Can we commit to being alone together yet?
How soon can we safely meet as a small group of family members or close friends, commonly known during the pandemic as a “pod?”
As you wait for your turn to get vaccinated, you may be wondering if it's worth creating a pod to ride out the lonely days of winter.
A pod is, “basically a group of people who don't need to mask and socially distance when they're together because they've agreed to follow certain rules and guidelines when they're apart,” explains Aaron Glatt, M.D., chair of medicine and chief of infectious diseases at Mount Sinai, South Nassau Hospital.
For older adults, pods can pose risks, but they can also provide much needed socialization. A recent National Poll on Healthy Aging survey of more than 2,000 people ages 50 to 80 found that more than half felt isolated from others this year, making them more at risk for depression.
How to Start a Pod
If you decide to create such a group, you'll want to pick pod-mates who are like-minded about the pandemic. This isn’t the time to join a group of family members or friends who may be extending visits beyond your pod, you need a group of people you can trust. We now have months of pandemic behavior to go on, and we know that it’s exposure to large groups of people we don’t know that can put you at risk.
Schedule a video chat and ask questions to confirm how closely potential pod-mates comply with COVID-19 recommendations: Do they wear masks all the time outside the house? What about their adult children? How much shopping do they do and under what circumstances? Do they dine in restaurants? Do they have medical needs that will require frequent appointments? Does anyone come into their house regularly, like a housekeeper or a health aid of any kind?
While there are no right or wrong answers, it's important that their risk tolerance aligns with yours. And while anyone can be part of a pod, expanding your circle does raise the risk of contracting the virus. If your age or health status puts you at higher risk, weigh your decision carefully. And keep in mind that the person with the highest risk of getting the virus determines the risk for the entire pod.
Everyone involved also needs to be prepared to isolate and be symptom-free for two weeks before you begin to get together indoors. Then, everyone must follow the guidelines from the Centers for Disease Control and Prevention (CDC): Wear masks in public and any time you're around people who aren't part of your pod, stay at least 6 feet away from others, avoid crowds and wash your hands often. You may want to establish that you'll create a pod for two or three weeks, then evaluate how it's going.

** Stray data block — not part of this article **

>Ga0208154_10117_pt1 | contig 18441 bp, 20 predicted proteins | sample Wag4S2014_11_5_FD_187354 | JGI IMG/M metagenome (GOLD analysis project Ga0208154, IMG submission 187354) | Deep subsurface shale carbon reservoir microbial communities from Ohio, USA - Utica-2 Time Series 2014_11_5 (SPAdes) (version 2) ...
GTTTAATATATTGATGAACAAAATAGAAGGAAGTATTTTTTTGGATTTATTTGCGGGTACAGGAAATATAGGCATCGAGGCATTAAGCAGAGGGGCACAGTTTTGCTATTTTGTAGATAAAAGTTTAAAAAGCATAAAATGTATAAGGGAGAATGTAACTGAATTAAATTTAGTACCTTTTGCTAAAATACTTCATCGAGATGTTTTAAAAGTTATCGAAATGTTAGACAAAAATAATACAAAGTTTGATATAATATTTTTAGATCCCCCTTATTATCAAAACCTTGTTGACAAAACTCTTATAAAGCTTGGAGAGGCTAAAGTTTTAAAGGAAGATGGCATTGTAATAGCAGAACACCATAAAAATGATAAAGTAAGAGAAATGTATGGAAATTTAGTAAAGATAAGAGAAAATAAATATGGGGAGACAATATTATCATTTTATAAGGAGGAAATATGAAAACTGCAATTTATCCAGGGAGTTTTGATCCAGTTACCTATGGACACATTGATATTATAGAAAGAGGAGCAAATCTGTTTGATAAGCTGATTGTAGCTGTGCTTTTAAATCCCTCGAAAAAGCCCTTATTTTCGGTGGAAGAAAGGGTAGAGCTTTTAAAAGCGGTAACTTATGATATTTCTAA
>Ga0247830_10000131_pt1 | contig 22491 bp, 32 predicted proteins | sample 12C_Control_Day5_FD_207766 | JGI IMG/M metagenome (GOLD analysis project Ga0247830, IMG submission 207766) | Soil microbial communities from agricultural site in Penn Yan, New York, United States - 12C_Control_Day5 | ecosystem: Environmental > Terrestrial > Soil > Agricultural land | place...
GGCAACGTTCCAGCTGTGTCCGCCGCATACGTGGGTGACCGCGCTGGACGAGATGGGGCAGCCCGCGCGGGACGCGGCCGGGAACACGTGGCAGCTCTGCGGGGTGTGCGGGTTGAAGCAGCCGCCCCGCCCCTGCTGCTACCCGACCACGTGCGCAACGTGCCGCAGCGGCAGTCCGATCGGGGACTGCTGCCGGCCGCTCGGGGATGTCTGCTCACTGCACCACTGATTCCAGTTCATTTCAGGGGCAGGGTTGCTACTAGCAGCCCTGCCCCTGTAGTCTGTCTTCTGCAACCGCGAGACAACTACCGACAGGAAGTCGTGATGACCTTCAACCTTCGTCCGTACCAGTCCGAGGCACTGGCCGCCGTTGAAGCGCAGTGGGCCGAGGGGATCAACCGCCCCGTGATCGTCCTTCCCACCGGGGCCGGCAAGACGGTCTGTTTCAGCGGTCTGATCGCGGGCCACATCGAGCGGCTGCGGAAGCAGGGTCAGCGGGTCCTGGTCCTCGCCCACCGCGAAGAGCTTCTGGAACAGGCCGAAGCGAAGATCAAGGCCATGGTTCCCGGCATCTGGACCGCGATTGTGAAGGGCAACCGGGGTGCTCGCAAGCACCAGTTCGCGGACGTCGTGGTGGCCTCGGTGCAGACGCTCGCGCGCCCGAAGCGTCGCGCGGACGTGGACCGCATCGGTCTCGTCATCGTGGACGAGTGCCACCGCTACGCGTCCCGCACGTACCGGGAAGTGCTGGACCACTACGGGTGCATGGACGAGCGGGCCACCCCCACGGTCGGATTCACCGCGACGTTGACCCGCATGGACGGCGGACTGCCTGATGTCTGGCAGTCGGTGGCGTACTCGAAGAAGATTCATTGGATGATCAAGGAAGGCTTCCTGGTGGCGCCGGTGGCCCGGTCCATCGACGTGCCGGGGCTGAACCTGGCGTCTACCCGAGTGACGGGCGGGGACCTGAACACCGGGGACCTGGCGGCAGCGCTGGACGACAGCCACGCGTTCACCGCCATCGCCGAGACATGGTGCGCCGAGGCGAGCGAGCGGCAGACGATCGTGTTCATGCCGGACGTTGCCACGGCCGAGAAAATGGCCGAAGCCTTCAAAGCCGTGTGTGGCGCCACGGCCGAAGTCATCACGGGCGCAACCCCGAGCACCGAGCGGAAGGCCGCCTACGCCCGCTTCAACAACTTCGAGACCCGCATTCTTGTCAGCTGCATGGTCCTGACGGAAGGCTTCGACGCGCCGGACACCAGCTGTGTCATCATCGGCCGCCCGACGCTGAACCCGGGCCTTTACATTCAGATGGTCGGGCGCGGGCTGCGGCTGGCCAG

How Many in a Pod?
While there is no fixed number of how many people make a pod safe, the smaller the pod, the lower the risk. Start with one other household, then see if you want to add another. Preferably 8 people or less keeps contagion risks low, experts say.
Remember that you must consider everyone in your household part of the pod — even members who don't actively socialize. If you live with your elderly mother, for example, she is taking on the same risks as everyone in the pod, even if she never leaves your house.
What if Someone Breaks the Trust?
"Anytime someone doesn't follow the safety protocols agreed upon by the pod, the pod is no longer safe,” says Glatt. For example, if the group vowed not to go inside anyone else's house and someone ducks into a neighbor's, even when masked and only for a few minutes, they need to come clean. One person's behavior impacts the health of everyone else.
If someone does stray from the guidelines, have that person take a two-week break and if they remain asymptomatic and agree to follow the pod rules from then on, welcome them back.
Finally, if anyone in your pod feels sick or tests positive for the virus, the entire pod needs to follow CDC guidelines. Stay home and away from others for 14 days after your last contact with the person who is sick, and watch for fever, cough, shortness of breath or other symptoms.
How to Make a Pod Work
The best thing about a pod is that you no longer have to feel alone. You can begin to slowly rebuild some sort of social togetherness again as we move back to a safer and healthy post-pandemic life. As you begin meeting and talking to friends or family again, it’s good time to start putting some plans in place for the future. The one thing this pandemic has done is to show us how quickly our lives can change.
I am here for consultations to learn how you can put a plan in place for you and/or your family. Schedule a meeting with me by phone, video, or in person (if you feel comfortable). Work with others as a support group to put a future in place, knowing you’ll be prepared for whatever life may bring.
Bob Michaels is extremely passionate about providing the best possible legal experience for his clients, and focuses his practice on elder law, estate planning, business, and real estate matters. Bob has been able to provide piece of mind and a solid foundation to many folks in the Puget Sound area over the years and wants to provide resources and relevant information whenever he can. Schedule your appointment today!
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